Some materials, while frail, delicate, and non-washable are by reason of their coloring or texture rendered opaqueor non-transparent to such an extent that the pattern outline would not be readily visible therethrough. When the material to be ornamented or embroidered is of such a nature, as shown at 10 in Figs. 3 and 4, the paper pattern, here designated 11, is secured by basting, 12, upon the upper side of the material, and the stitches 13 whereby the pattern is outlined are made to extend through the pattern paper 11 as well as through the fabric 10, as will be clearly seen in Fig. 4. After placing the outline stitches the paper pattern is torn away, fragments of said paper being seen at 14 which are to be subsequently carefully removed, and the filling-in stitches, 15, are then applied.

It will be readily seen that under the present invention the most frail and delicate fabrics may be successfully ornamented with beautiful and artistic handembroidery, in a facile and convenient manner, and without the least danger of injury to the fabrics.

Having thus described my invention l claimA and desire to secure by Letters Patent of the United States A 1. An improvement in the art of ornainenting frail and delicate textile fabrics, uch as silk chiffon, by hand embroidery,

which consists in attaching to the fabric a paper having a pattern outlined thereon, next stitching the pattern outline upon the fabric, next removing the paper, and finally filling out the outline with the ordinary embroidery stitch.

2. An improvement in the art of ornainenting frail and delicate textile fabrics, such as silk chiffon, by hand embroidery, which consists in attaching to the upper side of the fabric a paper having a pattern outlined thereon, next stitching the pattern outline through the paper and fabric, next removing the paper, and finally filling out the outline with the ordinary embroidery stitch,

In testimony whereof l affix my signature, in presence of two witnesses.

PETRA JOHNSEN.

vWitnesses 1 R. T. MILLER, EDITH SUNDs'rRoM.

CJD

Referenced by
Citing PatentFiling datePublication dateApplicantTitle
US3240176 *Jul 5, 1963Mar 15, 1966Morrison John RMethod for making simulated needlepoint embroidery
US4090300 *Oct 7, 1976May 23, 1978Josephine Vicari MassucciOrnamental fabric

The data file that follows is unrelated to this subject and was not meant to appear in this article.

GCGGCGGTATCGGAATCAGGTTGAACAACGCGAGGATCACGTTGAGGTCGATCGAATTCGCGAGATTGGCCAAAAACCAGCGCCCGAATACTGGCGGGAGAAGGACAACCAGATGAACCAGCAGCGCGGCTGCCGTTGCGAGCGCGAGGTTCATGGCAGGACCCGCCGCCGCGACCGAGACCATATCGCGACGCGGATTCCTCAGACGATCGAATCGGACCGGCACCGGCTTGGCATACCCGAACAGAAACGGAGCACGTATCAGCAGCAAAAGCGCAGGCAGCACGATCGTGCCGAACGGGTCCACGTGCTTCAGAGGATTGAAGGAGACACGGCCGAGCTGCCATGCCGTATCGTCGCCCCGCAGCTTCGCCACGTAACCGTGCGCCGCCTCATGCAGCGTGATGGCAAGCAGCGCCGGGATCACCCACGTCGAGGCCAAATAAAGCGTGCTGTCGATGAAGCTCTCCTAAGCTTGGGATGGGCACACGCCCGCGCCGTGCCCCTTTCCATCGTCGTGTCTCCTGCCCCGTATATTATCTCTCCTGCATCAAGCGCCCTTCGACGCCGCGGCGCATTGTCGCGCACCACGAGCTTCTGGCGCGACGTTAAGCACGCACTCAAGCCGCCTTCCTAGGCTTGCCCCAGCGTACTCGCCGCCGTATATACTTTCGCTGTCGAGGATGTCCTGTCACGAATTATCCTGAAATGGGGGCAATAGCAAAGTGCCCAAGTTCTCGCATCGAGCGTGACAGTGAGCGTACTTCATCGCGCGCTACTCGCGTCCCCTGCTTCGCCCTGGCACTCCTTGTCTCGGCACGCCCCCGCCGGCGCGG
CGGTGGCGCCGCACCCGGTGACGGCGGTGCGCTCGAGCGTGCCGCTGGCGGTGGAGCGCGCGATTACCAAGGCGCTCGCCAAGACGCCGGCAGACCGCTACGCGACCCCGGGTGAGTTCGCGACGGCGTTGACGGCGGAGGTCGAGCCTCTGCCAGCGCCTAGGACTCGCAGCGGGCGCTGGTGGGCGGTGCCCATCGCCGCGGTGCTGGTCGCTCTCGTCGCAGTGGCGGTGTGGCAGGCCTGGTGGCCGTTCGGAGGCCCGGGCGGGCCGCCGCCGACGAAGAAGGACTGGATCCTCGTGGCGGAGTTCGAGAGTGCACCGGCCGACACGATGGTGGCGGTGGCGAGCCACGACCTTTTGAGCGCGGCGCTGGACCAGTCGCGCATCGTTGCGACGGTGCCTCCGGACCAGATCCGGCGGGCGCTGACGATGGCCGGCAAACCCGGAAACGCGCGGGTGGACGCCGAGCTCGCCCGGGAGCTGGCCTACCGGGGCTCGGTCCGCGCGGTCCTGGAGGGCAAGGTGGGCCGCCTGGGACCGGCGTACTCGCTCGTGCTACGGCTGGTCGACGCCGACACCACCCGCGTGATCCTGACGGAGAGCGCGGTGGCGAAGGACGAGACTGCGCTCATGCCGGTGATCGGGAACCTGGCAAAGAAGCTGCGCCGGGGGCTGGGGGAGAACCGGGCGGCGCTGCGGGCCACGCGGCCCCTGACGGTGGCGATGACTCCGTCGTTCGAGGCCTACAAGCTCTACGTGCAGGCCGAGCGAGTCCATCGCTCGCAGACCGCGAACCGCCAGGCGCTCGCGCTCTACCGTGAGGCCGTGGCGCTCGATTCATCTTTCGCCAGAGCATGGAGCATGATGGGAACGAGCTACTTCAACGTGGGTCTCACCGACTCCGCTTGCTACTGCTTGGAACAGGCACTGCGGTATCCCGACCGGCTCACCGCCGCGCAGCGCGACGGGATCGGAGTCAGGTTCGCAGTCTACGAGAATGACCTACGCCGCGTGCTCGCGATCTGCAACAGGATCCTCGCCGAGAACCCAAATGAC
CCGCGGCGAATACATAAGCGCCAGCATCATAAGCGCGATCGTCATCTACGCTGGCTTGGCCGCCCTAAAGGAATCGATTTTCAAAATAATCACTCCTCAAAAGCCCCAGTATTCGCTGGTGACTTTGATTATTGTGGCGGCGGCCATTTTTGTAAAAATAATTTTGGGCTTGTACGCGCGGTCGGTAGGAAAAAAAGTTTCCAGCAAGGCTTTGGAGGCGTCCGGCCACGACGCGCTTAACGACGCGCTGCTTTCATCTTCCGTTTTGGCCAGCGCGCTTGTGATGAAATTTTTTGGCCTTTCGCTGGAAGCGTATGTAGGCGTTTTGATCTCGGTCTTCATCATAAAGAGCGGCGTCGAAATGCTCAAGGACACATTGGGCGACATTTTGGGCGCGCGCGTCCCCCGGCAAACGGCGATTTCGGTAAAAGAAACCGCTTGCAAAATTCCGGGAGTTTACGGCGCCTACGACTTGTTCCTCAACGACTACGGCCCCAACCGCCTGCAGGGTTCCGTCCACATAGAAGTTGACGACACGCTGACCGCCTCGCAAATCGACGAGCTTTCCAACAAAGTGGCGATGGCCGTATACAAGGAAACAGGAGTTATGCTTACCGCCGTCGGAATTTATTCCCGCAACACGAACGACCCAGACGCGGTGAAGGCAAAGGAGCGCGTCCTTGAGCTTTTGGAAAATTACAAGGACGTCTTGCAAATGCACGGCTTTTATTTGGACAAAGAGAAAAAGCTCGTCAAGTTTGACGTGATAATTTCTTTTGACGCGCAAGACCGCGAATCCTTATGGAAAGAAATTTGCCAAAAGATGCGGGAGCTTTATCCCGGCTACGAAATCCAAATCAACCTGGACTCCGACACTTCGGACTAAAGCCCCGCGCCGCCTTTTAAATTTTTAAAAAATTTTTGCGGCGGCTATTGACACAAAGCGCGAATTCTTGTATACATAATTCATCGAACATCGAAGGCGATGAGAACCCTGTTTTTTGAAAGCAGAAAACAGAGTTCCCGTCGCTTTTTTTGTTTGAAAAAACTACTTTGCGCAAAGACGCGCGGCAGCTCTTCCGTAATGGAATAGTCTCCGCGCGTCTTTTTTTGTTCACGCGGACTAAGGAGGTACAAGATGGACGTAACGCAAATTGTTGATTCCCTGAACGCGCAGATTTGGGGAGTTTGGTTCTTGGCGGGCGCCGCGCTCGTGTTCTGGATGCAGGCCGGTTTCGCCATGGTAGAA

US4154181 *Oct 25, 1977May 15, 1979Massucci Josephine VMethod of marking-out patterns on cloth for sewing
US4483265 *Sep 27, 1982Nov 20, 1984Weidmann Kathy ACross-stitch design process
US5241919 *Apr 27, 1992Sep 7, 1993Chenille Concepts, Inc.Applique including chenille, backing, polymer film, and stitching
US5794555 *Aug 7, 1997Aug 18, 1998Madeira Asia Pte. Ltd.Process for providing an article with a machine-made embroidery pattern in relief
US5832854 *Jun 26, 1995Nov 10, 1998Lin; Chien-LuProtruding embroidery process
US5878681 *May 22, 1997Mar 9, 1999Asami; KatsuyukiEmbroiderer transfer
US6101962 *May 1, 1998Aug 15, 2000Hinshaw; Suzanne B.Machine shadow embroidery and method
US6357370 *May 17, 2000Mar 19, 2002Quilting Made Easy, Inc.Method of making a quilted border, quilting borders, and quilting border kit
US6691631 *Apr 2, 2001Feb 17, 2004Victoria I. PettigrewTransparent template for facilitating embroidery alignment using a support frame of a sewing machine
US7011034 *Jul 19, 2004Mar 14, 2006Yupoong, Inc.Embroidered patch and manufacturing method thereof
US7104208Mar 14, 2005Sep 12, 2006Waterfield Laura MHardanger machine embroidery and method
US7942104 *Dec 31, 2007May 17, 2011Nuvasive, Inc.3-dimensional embroidery structures via tension shaping
US7946236 *Dec 31, 2007May 24, 2011Nuvasive, Inc.Using zigzags to create three-dimensional embroidered structures
US8074591Sep 25, 2007Dec 13, 2011Nuvasive, Inc.Embroidery using soluble thread
US8141507 *Aug 11, 2008Mar 27, 2012Renae Gilbert AllenApparatus, system, and method for facilitating the instruction of quilting techniques
US8591584Nov 19, 2008Nov 26, 2013Nuvasive, Inc.Textile-based plate implant and related methods
US8763542 *Aug 20, 2013Jul 1, 2014Brother Kogyo Kabushiki KaishaSewing machine and non-transitory computer-readable medium
US8939100 *Jan 17, 2011Jan 27, 2015Harald KaufmannProcess for the production of a textile product
US20120298025 *Jan 17, 2011Nov 29, 2012Harald KaufmannProcess for the Production of a Textile Product
US20140060407 *Aug 20, 2013Mar 6, 2014Brother Kogyo Kabushiki KaishaSewing machine and non-transitory computer-readable medium
Classifications
Cooperative ClassificationD05C17/00